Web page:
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How to Cut Health Care Costs

August 2010

Barbara O’Neill, Ph.D., CFP®
Extension Specialist in Financial Resource Management
Rutgers Cooperative Extension

In recent years, health case costs have taken a big bite out of family budgets. Even if you have “good health insurance,” chances are you are paying more than you did five years ago for premiums and out-of-pocket expenses. What to do? Consider the following to strategies to lower health care expenses:

  1. Negotiate With Medical Providers - One study that found that about two-thirds of patients who negotiated for lower prices with a hospital or dentist were successful, as were 3 in 5 who bargained with doctors.
  2. Get the Facts - Costs for common medical procedures can be found online at the Centers for Medicare and Medicaid Services (CMS) Web site. When you know the cost of health care services, you’re in a better position to negotiate discounts.
  3. Track Your Expenses - Develop a spreadsheet in a notebook or Microsoft Excel to keep track of annual deductibles, co-payments, and the amount of money remaining in flexible savings accounts.
  4. Bring Your Own Equipment - If you need medical equipment, such as crutches, buy it yourself or borrow it from a friend to avoid high hospital markups.
  5. Check Bills for Errors - As many as 8 in 10 hospital bills contain errors. To avoid getting over-billed, patients (or their loved ones) should keep a log of doctor visits, tests, and medications administered during their hospital stay to check against an itemized bill.
  6. Follow the Rules - The “fine print” in health plan documents explains requirements regarding referrals and pre-certification. Ignore it and you may have to pay for a procedure that is not covered.
  7. Consider an HSA - If you select a high deductible health plan to reduce premium costs, consider establishing a tax-deductible health savings account (HSA) to fund out-of-pocket medical expenses. Get further information about HSAs.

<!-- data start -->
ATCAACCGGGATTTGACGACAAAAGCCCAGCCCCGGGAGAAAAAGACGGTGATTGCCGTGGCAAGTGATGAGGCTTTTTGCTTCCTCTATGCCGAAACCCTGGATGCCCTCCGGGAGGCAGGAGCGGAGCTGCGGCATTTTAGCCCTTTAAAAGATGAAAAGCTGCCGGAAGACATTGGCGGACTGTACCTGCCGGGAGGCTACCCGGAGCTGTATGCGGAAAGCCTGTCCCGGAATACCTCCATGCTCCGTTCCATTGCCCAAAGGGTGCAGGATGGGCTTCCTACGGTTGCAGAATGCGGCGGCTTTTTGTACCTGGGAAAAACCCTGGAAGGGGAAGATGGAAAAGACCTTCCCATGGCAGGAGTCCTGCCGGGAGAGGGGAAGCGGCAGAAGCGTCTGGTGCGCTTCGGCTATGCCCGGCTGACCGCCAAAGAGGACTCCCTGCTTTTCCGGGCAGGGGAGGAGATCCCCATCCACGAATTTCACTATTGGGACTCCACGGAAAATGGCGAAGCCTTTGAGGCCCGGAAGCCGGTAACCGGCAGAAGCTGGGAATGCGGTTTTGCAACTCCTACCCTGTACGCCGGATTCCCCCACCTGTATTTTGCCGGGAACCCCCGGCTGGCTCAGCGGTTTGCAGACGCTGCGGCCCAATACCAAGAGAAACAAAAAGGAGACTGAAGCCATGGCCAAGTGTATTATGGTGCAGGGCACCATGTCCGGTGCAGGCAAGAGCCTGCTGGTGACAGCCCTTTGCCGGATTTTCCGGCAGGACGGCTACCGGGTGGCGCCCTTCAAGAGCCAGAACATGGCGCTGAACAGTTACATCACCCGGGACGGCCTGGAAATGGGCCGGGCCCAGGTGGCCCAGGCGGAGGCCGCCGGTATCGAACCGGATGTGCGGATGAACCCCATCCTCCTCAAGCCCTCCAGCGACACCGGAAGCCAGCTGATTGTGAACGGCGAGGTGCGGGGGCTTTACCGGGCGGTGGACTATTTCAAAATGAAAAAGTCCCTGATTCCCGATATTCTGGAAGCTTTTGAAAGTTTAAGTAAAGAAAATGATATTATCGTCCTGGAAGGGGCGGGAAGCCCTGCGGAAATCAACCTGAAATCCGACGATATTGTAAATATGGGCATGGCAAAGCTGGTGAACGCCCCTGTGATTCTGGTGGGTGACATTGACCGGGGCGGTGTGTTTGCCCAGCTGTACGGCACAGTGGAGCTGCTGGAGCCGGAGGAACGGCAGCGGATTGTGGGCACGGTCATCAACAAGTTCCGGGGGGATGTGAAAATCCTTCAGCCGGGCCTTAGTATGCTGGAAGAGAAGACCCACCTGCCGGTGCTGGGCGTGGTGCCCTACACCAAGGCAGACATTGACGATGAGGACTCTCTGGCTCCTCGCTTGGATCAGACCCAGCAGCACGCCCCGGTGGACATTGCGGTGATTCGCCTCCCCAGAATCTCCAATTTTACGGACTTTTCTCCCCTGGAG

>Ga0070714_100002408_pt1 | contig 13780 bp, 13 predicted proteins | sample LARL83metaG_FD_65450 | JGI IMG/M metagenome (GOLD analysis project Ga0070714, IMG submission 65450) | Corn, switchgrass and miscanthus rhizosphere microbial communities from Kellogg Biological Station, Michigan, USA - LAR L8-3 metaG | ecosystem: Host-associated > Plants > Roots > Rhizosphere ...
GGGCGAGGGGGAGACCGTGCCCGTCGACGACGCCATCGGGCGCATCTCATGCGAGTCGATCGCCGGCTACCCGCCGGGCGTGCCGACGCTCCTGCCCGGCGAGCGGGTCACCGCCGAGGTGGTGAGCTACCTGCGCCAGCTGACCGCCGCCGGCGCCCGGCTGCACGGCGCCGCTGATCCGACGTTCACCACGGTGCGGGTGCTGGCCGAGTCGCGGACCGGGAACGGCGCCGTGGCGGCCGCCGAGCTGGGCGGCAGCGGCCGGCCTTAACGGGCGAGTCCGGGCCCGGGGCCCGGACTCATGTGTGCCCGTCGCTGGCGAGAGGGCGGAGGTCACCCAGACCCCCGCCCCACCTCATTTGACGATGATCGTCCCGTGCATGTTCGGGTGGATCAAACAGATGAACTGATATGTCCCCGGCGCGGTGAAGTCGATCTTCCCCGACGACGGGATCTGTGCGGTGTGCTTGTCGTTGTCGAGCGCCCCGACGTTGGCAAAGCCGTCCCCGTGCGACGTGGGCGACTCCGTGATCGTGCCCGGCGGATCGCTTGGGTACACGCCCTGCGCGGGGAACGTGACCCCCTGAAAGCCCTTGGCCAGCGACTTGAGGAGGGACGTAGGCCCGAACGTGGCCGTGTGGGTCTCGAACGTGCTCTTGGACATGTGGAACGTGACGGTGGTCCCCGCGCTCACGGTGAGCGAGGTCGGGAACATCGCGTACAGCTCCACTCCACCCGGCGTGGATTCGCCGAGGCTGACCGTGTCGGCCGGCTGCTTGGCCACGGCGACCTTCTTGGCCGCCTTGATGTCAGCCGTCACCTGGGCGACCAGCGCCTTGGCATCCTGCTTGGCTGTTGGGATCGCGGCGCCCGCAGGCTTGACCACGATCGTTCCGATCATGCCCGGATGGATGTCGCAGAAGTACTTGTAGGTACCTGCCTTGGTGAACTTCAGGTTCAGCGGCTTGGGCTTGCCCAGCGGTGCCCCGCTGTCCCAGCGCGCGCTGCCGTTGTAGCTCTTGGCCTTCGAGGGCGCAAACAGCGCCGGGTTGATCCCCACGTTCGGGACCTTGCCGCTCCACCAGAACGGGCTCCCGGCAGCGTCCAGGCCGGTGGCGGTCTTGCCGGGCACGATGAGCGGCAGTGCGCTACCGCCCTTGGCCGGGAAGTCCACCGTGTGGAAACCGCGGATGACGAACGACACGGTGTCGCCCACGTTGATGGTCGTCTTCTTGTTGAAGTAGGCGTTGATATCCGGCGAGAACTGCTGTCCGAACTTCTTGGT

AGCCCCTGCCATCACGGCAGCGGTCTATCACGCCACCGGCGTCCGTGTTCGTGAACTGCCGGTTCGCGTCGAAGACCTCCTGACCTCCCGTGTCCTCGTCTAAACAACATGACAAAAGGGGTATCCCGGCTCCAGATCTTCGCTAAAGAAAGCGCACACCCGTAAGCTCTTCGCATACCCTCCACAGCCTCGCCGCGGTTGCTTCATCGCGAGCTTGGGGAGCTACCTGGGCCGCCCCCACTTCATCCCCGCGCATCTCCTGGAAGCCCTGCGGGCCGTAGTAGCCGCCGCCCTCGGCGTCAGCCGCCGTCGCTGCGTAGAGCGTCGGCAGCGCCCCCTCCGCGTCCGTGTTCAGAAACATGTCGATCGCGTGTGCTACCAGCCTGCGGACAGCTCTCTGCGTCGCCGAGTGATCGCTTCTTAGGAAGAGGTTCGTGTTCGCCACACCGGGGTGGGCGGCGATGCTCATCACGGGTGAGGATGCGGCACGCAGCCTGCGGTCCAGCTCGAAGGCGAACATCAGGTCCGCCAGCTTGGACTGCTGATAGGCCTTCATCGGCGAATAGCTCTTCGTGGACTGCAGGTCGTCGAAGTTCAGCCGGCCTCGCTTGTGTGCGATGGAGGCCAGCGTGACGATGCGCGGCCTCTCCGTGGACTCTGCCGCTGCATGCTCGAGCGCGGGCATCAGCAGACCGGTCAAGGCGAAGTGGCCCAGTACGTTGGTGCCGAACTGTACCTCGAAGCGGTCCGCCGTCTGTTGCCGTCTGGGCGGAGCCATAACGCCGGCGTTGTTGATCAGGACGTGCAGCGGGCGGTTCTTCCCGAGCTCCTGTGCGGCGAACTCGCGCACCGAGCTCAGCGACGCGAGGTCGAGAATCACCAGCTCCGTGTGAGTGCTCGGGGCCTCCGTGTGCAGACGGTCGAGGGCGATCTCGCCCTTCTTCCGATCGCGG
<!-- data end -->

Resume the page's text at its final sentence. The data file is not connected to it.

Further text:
8. Use It or Lose It - Spend down funds contributed to a flexible savings account (FSA) for health care by year-end or March of the following year (depending on the plan). If you don’t have doctor bills, you can stock up on drug store items such as cold medicine, aspirin, and contact lens solution.
  9. Go Generic - Whenever possible, buy generic drugs, which cost less than their brand name equivalents. In addition, ordering a 90-day supply of drugs by mail is often cheaper than using a local pharmacy.
  10. Time Your Expenses - If you’re close to your health plan annual limit for doctor and dentist visits, split your appointments over two calendar years (e.g., December 2010 and January 2011).
  11. Split Your Pills - High-dose prescription drugs often cost the same as lower doses. If (and only if) your doctor approves, split a higher dose pill in half to save on drug plan co-payments.
  12. Sample the Samples - Doctors regularly receive prescription drug samples from pharmaceutical company representatives. Ask your doctor if a sample is available before filling a prescription.
  13. Use the Internet - Compare prescription drug prices at local retailers with online merchants that carry the Verified Internet Pharmacy Practice Site (VIPPS) seal.
  14. Quit Smoking - Not only do cigarettes cost more than $1,500 a year for pack-a-day smokers, but smokers pay $1,600 more a year in health-care costs than non-smokers as well as higher premiums for health and life insurance.
  15. Wash and Floss - One of the best ways to avoid paying for cold and flu remedies is to scrub your hands frequently with soap and water for 20 seconds. One of the best ways to prevent periodontal disease is to floss your teeth daily.